Under the Rehnquist Court, religious liberty got both better and worse.

Religious Liberty got better because Chief Justice Rehnquist helped to bring a measure of sanity to what had been a crazy Establishment Clause analysis. Before the Rehnquist Court, it was legal for the government to provide parochial school children with film strips, but not with projectors to show them, and with books, but not maps. This is what led Senator Patrick Daniel Moynihan to quip that a future case would have to be about atlases, which are books of maps. Thanks to Chief Justice Rehnquist, much, though not all, of the craziness has subsided.

Religious liberty got worse because the Rehnquist Court insisted on cleaning up the Free Exercise Clause, a Constitutional provision that is designed to be untidy. When the Free Exercise Clause was written, it was easy to let it mean what it said, because America was a Protestant nation with only a few Quakers, Jews and Catholics who dissented. Now that America is more religiously diverse, the Free Exercise Clause gives judges a case of Constitutional vertigo: is it now tempting to not let the Clause mean what it says because hundreds of religious groups will want exemptions from thousands of governmental laws? This was the fear that prompted Chief Justice Rehnquist to tidy up untidy territory.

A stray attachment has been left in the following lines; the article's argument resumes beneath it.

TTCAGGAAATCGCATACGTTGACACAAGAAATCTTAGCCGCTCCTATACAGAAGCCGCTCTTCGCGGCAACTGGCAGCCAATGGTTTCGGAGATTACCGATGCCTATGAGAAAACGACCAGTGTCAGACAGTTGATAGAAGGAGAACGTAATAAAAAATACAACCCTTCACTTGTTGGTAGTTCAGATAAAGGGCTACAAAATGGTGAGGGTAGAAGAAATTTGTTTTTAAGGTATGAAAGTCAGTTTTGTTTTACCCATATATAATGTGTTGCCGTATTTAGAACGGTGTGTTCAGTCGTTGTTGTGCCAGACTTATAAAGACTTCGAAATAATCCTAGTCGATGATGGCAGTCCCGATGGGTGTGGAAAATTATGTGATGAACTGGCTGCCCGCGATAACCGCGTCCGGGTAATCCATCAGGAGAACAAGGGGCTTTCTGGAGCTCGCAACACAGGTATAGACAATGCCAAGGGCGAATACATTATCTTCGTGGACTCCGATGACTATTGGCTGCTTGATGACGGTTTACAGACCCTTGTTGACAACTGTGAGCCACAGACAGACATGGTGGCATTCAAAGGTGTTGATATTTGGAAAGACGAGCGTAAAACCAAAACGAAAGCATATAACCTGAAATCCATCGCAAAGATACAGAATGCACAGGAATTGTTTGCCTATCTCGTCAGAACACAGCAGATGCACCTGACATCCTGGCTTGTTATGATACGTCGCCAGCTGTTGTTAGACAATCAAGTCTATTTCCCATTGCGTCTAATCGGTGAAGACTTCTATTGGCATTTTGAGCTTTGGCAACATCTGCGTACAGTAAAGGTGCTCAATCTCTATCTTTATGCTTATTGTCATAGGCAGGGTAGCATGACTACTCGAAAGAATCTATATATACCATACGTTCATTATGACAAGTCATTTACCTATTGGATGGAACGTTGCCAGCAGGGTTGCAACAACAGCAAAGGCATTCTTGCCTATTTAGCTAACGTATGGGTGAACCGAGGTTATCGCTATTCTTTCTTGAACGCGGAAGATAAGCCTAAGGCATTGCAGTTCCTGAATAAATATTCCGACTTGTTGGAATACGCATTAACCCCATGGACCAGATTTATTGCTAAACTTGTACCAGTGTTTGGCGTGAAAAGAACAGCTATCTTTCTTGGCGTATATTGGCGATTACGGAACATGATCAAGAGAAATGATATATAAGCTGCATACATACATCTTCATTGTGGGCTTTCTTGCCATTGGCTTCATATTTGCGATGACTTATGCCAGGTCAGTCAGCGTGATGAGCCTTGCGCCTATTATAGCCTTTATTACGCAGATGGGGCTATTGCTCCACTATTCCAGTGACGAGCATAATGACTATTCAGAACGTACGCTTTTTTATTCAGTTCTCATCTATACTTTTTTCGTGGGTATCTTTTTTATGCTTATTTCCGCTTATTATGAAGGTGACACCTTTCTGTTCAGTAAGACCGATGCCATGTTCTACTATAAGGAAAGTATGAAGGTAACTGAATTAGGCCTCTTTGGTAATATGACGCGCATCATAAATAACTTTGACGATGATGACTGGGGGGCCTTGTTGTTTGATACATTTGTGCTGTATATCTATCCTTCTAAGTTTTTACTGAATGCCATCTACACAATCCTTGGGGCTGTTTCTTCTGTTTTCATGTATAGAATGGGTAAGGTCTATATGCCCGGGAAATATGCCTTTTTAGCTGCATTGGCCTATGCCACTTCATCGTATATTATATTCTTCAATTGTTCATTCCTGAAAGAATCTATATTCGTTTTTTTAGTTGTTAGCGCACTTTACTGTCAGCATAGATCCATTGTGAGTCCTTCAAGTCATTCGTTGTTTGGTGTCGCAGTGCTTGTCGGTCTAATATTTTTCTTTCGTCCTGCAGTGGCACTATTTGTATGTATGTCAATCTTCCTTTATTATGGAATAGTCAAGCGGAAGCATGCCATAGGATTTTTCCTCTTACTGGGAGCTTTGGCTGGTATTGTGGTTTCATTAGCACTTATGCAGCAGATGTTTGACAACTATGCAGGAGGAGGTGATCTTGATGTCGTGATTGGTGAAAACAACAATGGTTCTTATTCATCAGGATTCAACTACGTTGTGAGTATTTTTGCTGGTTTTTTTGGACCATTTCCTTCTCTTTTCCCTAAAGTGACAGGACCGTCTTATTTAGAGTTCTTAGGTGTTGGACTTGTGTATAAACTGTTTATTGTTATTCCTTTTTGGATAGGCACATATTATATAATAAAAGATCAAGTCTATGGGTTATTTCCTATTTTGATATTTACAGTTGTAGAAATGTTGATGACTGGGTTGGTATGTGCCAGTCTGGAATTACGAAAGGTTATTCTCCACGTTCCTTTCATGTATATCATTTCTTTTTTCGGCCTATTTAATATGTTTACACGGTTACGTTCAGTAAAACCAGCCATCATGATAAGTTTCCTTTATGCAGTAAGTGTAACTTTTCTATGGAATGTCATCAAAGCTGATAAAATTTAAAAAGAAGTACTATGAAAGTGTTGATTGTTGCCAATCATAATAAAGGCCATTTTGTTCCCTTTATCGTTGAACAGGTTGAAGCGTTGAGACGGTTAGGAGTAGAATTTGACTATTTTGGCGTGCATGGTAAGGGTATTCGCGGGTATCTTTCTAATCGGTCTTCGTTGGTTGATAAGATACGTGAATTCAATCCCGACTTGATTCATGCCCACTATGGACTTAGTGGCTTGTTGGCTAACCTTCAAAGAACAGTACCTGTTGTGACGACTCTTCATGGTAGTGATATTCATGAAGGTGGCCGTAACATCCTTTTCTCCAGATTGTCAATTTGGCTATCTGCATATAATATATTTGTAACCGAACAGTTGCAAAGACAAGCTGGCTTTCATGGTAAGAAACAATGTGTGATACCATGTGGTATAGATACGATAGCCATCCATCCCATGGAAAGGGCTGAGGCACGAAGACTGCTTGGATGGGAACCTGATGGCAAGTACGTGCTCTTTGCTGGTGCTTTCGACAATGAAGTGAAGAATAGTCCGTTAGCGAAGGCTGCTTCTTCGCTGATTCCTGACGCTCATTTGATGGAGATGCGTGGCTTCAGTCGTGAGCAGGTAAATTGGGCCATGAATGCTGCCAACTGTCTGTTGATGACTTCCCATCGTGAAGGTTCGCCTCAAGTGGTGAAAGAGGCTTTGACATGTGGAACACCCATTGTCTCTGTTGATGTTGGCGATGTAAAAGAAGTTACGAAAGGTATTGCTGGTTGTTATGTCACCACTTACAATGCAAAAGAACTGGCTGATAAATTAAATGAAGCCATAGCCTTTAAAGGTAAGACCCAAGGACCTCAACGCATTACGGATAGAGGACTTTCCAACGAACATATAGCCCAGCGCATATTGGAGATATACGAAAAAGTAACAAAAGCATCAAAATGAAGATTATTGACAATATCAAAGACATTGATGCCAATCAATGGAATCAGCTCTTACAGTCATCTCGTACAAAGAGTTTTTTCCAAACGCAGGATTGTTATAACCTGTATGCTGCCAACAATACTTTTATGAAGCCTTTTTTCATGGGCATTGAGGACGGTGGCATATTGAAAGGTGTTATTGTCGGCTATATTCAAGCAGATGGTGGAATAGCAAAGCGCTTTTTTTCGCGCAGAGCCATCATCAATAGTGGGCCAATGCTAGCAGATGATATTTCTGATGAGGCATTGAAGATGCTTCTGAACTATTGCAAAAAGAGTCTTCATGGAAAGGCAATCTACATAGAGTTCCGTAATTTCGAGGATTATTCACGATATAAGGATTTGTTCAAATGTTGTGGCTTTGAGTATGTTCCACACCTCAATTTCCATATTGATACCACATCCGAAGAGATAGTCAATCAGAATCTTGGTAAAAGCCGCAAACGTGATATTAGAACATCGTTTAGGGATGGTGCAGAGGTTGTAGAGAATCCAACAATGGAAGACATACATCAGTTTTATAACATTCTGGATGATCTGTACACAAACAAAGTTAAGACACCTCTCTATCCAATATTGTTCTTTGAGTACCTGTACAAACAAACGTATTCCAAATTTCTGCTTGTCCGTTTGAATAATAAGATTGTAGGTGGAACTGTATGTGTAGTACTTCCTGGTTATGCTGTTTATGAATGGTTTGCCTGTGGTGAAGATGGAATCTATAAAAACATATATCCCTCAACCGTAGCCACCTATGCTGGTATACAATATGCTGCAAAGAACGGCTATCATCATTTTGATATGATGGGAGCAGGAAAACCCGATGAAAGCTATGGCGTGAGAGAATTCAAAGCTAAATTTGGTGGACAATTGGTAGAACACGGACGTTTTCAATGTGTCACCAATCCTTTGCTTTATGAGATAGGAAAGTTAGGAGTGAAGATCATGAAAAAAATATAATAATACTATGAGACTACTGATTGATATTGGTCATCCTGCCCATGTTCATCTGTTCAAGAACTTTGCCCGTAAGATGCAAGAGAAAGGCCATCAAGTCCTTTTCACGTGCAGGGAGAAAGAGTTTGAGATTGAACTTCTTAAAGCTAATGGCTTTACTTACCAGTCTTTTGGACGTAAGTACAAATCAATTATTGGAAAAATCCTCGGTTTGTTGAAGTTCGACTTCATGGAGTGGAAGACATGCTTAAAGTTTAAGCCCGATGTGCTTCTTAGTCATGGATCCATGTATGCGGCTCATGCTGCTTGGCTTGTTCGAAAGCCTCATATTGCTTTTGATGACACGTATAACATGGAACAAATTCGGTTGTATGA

Chief Justice Rehnquist opted for order over robust freedom of conscience, and we respectfully disagreed with him. Nevertheless, religious liberty is in his debt for the common sense he brought to Establishment Clause

The Chief